On his personal blog, the Weekly Standard’s Jonathan Last cast a gimlet eye on this development, particularly on the politicized nature of Archie’s death.
“How relevant is Archie? I mean, from the hundreds and hundreds of items in the news yesterday, you’d think it’s a pretty big deal. Well in June the regular, flagship Archie title came out with issue #656. It was ranked #327 on the sales chart. Anyone want to guess how many copies it sold?” he wrote on his personal blog. “4,063. Not a typo. But Archie is a dynamo compared to Life with Archie. In May, the most recent issue of Life, #35, sold 2,064 copies. The stunt is perfectly in line with a company that’s experiencing massive internal turmoil.”
It is probably more appropriate to describe Archie Comics’ shift as a strategy rather than a stunt. Some of the storylines take on policy, but the franchise has also made a deliberate effort to include characters who show up infrequently in other comics.
In the past several years, the company has introduced Kevin Keller, a gay character from a military family, whose storyline provided the franchise an opportunity to challenge the military’s “don’t ask, don’t tell” policy, Last month, Archie Comics debuted Harper, the first regular character in the strip with a disability. The franchise, which initially stayed away from interracial relationships, had a storyline in which Archie married and had a baby with Valerie, one of the band members from Josie and the Pussycats.
This makes sense as both a media strategy and a sales strategy.
As young adult fiction has become increasingly sophisticated, increasingly popular and more widely available, Archie Comics’ sweet stories of first loves, first jobs and teenagers’ evolving relationships with their parents and teachers feel slightly anachronistic, or at least low-stakes. The company could have responded by going the ABC Family route, and spicing up YA stories with sex and violence.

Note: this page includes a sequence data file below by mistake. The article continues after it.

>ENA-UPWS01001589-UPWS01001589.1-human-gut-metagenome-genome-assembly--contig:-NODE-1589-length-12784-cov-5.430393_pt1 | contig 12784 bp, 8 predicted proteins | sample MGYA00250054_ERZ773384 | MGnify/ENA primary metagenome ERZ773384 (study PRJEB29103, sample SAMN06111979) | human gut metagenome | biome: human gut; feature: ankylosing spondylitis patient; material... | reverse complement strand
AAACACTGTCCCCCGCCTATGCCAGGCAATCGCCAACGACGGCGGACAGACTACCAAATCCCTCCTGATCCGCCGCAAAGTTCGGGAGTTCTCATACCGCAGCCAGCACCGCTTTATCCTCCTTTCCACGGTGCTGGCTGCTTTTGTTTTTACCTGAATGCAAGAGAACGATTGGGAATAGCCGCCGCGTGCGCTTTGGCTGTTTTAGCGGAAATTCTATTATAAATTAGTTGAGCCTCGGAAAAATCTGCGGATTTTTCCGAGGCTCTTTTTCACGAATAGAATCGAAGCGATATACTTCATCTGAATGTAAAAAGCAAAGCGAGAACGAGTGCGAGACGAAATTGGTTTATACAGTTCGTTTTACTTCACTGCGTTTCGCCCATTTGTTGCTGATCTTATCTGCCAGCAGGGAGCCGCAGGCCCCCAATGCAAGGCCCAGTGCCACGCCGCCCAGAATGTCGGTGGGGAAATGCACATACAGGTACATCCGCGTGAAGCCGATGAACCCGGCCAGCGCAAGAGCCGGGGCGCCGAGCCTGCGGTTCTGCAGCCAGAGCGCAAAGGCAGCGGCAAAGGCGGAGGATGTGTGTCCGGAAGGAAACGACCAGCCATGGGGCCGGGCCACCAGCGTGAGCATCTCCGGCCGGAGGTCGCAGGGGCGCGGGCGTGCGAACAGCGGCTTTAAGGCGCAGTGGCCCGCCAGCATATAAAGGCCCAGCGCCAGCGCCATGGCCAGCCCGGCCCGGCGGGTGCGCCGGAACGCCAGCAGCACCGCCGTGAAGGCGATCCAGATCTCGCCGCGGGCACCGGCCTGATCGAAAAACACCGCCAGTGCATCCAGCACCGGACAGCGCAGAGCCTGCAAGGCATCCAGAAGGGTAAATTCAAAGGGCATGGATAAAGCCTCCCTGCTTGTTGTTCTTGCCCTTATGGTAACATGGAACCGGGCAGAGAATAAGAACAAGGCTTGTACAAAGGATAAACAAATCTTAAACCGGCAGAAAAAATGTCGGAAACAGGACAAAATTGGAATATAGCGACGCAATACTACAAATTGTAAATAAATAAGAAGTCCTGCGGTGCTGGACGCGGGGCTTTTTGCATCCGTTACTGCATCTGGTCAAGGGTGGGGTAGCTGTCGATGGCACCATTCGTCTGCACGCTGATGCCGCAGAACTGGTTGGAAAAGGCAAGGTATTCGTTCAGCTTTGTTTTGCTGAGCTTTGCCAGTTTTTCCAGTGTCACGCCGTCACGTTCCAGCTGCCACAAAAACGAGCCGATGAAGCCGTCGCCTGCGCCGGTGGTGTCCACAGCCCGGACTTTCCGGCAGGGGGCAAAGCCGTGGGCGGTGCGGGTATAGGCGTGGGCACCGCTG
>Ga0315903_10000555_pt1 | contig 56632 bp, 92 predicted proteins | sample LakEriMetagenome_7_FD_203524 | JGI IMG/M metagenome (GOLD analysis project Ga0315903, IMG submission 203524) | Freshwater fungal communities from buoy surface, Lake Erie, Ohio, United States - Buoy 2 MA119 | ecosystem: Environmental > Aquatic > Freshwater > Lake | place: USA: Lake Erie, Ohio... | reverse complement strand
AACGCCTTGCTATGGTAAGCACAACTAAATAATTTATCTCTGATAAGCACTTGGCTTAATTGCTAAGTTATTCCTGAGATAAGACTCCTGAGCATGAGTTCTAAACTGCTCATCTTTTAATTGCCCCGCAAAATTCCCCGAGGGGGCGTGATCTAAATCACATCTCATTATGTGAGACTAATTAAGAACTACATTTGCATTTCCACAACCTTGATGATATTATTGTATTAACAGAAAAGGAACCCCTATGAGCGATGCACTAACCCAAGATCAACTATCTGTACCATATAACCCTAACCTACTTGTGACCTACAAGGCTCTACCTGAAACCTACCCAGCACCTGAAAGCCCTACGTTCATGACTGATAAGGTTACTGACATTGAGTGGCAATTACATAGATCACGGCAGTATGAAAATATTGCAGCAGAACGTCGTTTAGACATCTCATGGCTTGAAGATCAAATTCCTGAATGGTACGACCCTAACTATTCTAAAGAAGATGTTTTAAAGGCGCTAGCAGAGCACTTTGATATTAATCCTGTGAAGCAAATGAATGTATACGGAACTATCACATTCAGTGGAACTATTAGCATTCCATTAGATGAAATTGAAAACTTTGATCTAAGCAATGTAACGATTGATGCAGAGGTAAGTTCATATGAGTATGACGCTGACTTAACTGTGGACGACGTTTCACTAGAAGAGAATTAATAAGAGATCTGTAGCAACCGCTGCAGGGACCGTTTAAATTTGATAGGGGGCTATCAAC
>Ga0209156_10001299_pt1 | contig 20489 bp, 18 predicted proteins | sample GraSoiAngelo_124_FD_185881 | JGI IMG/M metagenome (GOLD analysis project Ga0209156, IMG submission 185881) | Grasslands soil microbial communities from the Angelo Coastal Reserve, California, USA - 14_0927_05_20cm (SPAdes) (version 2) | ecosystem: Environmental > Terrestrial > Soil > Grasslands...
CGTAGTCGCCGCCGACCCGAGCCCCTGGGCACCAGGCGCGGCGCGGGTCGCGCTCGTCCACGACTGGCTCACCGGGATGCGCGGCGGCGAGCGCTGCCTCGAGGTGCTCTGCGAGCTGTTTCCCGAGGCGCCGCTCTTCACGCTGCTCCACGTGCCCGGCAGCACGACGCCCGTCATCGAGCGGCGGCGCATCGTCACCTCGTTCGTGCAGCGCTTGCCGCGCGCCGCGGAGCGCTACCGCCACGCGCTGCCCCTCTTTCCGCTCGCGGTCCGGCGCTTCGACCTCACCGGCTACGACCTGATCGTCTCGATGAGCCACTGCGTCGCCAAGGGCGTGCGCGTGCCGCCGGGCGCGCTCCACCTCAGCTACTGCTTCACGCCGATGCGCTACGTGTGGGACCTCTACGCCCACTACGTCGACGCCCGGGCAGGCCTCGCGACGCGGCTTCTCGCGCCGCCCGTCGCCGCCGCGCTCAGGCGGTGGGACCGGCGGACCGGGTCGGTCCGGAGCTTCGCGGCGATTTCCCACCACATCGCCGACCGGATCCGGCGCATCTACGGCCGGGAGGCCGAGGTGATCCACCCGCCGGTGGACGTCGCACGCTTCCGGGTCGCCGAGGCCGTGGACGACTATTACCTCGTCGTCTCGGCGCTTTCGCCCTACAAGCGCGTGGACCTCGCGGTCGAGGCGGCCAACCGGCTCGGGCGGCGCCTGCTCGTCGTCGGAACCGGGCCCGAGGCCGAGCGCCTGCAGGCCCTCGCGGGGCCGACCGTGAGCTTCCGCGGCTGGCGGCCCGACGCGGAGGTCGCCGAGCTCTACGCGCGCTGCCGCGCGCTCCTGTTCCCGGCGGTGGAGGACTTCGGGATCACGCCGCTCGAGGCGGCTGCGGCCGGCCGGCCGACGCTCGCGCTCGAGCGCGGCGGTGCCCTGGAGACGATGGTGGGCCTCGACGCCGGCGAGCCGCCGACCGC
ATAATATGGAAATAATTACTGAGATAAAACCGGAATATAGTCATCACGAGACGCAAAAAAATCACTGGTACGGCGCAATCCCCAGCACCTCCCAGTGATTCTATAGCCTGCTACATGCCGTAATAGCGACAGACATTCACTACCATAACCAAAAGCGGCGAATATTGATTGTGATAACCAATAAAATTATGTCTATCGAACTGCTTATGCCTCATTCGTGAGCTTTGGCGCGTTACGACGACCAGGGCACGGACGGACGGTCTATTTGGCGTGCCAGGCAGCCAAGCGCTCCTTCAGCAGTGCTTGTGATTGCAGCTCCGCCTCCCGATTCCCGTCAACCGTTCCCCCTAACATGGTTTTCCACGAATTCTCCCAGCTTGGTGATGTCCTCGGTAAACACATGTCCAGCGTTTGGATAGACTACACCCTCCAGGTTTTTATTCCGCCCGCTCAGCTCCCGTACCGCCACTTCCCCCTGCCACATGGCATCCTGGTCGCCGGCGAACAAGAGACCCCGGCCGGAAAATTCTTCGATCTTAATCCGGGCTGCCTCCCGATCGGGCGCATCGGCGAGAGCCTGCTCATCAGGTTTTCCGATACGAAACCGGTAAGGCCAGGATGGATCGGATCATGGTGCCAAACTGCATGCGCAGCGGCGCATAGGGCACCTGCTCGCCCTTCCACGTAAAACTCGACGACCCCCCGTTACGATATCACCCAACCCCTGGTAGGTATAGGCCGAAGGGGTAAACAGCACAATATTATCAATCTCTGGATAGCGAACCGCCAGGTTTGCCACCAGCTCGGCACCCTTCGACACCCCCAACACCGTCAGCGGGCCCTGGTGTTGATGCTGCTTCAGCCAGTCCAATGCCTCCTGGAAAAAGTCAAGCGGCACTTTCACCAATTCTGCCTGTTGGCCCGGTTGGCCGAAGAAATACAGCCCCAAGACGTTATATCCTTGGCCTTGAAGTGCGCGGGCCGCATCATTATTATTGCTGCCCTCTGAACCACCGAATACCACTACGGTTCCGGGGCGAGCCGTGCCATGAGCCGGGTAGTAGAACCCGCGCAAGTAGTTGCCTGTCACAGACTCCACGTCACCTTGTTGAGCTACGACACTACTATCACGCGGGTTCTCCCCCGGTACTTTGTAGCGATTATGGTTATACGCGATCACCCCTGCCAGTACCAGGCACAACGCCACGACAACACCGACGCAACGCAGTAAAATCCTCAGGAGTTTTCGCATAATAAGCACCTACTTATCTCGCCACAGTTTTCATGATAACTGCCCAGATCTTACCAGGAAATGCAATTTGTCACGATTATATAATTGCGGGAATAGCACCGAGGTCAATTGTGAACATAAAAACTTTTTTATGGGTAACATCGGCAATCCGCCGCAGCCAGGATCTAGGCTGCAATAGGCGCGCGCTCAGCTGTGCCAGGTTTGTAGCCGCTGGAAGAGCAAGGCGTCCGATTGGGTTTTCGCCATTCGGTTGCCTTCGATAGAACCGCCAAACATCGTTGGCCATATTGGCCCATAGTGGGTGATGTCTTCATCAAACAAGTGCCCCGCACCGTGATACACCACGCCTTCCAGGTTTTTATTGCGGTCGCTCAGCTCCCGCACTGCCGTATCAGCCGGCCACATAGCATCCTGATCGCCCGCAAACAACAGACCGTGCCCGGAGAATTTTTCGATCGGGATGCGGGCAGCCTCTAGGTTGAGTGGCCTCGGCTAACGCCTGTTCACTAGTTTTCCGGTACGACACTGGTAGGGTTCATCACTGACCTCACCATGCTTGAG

Instead, the franchise went in several different directions. It moved to make the core teenage stories more inclusive, recognizing that there was at least some hunger for representations of teenagers whose stories are often marginalized. Archie Comics leaned into genre experiments such as the “Afterlife with Archie” series of zombie stories. And in the stories that featured Archie as an adult, the comics leaned fairly heavily into political issues.
Zombie stories may not be political, but a focus on diversity and big issues certainly is. Is that necessarily suspect?
Being ideologically correct, as determined by a potential constituency, is not the same as being good art. But people all across the political spectrum have an interest in demonstrating that storytelling about different issues and from different political perspectives can be viable. Dinesh D’Souza’s politics are at least as significant a part of his pitch for his books and documentaries as Archie Comics’ recent turn left is to the small bump in sales that Last identified.
While I do not favor ideologically litmus testing as a judge of artistic quality, making the case that a market exists for art from different perspectives can serve a useful purpose. A bump in book or ticket sales can make it easier to green-light more nuanced stories on the same subject. Today’s after-school special is tomorrow’s surprising exploration of gender identity or blossoming religious faith.
In a moment of sharply declining print runs in comics, Archie Comics has made a canny assessment of the market and trends in criticism, and accepted that it might be better to be a politically niche product than an utterly irrelevant one. That is less a stunt than a recognition of market realities.
And I think conservatives recognize the wisdom of such an approach. D’Souza’s “America” or the third installment of “The Fountainhead” may play mostly with niche audiences. But they can be part of a slow, painstaking case that Hollywood should find ways to appeal to conservative audiences and less-political ones simultaneously.